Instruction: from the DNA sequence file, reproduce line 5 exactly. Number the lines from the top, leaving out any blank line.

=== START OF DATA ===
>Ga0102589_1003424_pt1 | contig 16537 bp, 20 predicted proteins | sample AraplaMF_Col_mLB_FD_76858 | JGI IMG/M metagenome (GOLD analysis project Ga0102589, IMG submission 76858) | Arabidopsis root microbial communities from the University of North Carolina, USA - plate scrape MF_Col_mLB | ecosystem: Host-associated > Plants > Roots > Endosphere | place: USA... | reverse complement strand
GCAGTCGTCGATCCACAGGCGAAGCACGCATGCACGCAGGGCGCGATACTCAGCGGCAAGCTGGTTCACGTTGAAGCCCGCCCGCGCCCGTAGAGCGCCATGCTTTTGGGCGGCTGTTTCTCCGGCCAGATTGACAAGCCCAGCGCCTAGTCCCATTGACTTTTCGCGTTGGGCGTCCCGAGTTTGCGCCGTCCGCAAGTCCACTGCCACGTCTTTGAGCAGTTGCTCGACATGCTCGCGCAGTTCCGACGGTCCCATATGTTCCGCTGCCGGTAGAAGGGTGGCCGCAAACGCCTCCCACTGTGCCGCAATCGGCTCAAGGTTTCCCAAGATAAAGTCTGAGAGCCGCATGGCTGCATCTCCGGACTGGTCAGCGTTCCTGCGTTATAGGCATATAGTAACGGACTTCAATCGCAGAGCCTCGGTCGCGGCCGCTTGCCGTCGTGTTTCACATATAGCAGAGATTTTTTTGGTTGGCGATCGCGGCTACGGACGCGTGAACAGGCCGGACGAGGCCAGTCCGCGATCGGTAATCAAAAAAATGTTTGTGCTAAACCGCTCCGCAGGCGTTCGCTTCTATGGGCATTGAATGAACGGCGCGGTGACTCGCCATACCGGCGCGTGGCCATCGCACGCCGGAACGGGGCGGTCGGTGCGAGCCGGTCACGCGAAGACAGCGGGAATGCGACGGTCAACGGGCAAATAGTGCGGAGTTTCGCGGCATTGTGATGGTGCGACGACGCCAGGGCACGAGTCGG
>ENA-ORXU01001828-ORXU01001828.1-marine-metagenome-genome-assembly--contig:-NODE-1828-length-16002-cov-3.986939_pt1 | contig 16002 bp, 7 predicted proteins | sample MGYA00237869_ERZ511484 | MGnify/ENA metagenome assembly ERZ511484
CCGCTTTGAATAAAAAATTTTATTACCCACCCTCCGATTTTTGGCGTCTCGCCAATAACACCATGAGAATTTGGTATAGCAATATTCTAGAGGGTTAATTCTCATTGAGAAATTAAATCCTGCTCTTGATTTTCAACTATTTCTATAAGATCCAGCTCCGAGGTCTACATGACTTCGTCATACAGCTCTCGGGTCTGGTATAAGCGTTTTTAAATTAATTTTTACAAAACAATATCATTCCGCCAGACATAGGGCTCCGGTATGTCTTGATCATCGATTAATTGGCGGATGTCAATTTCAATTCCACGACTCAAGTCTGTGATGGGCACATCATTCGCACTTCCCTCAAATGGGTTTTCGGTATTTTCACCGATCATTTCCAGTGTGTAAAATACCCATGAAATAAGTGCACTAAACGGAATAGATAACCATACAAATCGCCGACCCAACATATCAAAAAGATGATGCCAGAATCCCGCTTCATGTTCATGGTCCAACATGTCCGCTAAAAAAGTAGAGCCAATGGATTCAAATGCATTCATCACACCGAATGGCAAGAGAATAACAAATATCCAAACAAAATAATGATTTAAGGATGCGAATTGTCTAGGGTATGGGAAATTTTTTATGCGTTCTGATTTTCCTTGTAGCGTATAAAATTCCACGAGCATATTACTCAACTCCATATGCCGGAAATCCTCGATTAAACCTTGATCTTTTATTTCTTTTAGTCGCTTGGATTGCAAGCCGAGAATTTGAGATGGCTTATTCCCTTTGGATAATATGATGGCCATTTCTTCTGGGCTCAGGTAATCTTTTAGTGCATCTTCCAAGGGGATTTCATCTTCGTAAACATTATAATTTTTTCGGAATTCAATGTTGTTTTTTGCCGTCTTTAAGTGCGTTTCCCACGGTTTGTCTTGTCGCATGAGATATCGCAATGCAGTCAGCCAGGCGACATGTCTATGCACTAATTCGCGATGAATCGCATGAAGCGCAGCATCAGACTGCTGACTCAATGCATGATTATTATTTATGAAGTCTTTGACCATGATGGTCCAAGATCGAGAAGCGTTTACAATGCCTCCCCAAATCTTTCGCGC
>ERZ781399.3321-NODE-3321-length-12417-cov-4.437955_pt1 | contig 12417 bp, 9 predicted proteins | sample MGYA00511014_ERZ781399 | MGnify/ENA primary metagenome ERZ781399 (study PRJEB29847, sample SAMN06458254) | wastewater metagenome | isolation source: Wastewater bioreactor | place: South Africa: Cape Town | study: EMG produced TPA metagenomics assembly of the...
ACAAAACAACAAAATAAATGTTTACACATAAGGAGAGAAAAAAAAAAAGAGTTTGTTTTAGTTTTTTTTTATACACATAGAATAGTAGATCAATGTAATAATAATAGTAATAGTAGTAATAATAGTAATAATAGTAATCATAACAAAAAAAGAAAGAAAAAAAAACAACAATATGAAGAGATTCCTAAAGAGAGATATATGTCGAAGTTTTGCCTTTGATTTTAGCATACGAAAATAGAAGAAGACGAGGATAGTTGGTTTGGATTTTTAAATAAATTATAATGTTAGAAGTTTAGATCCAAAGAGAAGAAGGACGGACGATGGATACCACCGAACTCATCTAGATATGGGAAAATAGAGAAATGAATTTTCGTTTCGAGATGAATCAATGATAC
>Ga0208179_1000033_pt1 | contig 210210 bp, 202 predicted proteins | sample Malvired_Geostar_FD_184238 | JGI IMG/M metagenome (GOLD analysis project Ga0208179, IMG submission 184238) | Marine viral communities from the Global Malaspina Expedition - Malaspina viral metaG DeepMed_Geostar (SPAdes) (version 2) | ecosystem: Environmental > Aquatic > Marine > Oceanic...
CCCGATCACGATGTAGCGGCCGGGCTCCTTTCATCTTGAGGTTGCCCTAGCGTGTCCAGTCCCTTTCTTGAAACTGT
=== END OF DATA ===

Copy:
>ERZ781399.3321-NODE-3321-length-12417-cov-4.437955_pt1 | contig 12417 bp, 9 predicted proteins | sample MGYA00511014_ERZ781399 | MGnify/ENA primary metagenome ERZ781399 (study PRJEB29847, sample SAMN06458254) | wastewater metagenome | isolation source: Wastewater bioreactor | place: South Africa: Cape Town | study: EMG produced TPA metagenomics assembly of the...